Davy Davison, James William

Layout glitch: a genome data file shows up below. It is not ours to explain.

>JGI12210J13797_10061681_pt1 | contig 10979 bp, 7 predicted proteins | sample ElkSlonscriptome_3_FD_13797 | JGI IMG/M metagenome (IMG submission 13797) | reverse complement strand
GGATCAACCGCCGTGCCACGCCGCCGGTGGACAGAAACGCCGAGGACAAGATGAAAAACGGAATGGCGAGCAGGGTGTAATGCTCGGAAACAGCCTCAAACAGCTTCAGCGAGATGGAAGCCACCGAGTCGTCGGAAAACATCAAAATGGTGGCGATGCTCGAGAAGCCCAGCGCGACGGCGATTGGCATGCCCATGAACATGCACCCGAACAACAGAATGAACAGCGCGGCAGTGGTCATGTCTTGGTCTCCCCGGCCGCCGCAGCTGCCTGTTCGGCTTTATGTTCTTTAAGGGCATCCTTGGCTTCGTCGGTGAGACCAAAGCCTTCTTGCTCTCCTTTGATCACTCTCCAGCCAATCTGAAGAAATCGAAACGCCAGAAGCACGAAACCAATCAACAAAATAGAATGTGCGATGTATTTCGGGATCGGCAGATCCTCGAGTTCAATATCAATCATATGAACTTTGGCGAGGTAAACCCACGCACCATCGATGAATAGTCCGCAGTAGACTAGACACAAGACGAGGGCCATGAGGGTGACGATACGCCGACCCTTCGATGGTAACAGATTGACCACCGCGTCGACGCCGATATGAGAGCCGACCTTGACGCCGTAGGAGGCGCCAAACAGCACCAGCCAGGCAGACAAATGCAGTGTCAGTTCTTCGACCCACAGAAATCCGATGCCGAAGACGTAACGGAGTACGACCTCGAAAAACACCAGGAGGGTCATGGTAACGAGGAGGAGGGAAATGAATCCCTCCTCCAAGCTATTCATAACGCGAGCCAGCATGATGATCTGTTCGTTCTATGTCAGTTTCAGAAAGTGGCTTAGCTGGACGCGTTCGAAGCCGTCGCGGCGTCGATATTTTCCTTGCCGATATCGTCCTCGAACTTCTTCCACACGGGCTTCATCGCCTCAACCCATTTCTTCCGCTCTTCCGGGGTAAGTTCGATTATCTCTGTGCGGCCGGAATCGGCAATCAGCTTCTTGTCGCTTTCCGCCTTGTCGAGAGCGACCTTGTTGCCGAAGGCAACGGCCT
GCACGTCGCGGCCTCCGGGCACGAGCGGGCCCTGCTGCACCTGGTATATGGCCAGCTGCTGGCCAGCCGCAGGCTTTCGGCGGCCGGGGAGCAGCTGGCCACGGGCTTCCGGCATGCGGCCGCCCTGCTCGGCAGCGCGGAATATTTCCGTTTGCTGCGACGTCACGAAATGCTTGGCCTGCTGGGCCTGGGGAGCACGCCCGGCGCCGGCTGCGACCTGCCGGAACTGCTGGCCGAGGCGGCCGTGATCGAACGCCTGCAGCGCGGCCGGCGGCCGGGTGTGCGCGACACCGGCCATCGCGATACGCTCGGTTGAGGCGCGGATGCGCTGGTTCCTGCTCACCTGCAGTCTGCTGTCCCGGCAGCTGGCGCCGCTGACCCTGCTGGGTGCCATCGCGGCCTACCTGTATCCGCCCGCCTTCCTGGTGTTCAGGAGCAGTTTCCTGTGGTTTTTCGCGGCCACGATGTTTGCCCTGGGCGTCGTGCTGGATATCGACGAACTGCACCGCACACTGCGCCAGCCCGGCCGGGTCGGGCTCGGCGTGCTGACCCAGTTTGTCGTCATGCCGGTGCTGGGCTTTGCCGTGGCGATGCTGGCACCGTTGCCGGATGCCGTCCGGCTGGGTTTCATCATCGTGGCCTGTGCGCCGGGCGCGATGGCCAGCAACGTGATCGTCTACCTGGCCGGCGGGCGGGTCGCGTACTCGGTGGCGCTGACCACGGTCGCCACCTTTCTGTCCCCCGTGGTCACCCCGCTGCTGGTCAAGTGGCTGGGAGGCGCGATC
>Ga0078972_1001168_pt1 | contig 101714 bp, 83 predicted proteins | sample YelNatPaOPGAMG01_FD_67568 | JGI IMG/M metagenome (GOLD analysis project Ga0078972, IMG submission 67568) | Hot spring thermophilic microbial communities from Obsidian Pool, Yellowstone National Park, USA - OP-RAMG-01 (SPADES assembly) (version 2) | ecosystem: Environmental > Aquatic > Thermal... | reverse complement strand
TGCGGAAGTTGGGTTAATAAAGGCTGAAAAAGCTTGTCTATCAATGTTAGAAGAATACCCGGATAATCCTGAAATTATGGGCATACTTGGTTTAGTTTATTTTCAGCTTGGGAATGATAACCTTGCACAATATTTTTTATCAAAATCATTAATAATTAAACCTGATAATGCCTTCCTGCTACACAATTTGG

Composer and writer, who was born in London. He studied the piano under W. H. Holmes and composition with Sir G. A. Macfarren. He composed much for the orchestra and voice and his settings to several of the poems of Keats and Shelley have been greatly admired. Davison lived in the period of Mendelssohn and belonged to a little group of musicians, the others being Sterndale Bennett and G. A. Macfarren, his former teacher, who were the most enthusiastic musicians of their time, working together with the same ambitions and entertaining the same great admiration for the music of Mendelssohn, and equally hating that of Wagner. Davison was musical critic for The Times and The Musical World, and also contributed to Grove's Dictionary of Music. Among his most important literary productions  was an essay on the works of Frederic Chopin, published in London in 1849. He wrote several songs and some piano music, including a sonata, a tarantella and a dramatic overture to the fairy tale of Fortunatus, which was a duet for the piano. During one of his visits to England he made the acquaintance of Mendelssohn, and was ever afterward his enthusiastic admirer and champion. In 1842 he started the Musical Examiner, a weekly, which lasted only two years. He then succeeded G. A. Macfarren as editor of the Musical World.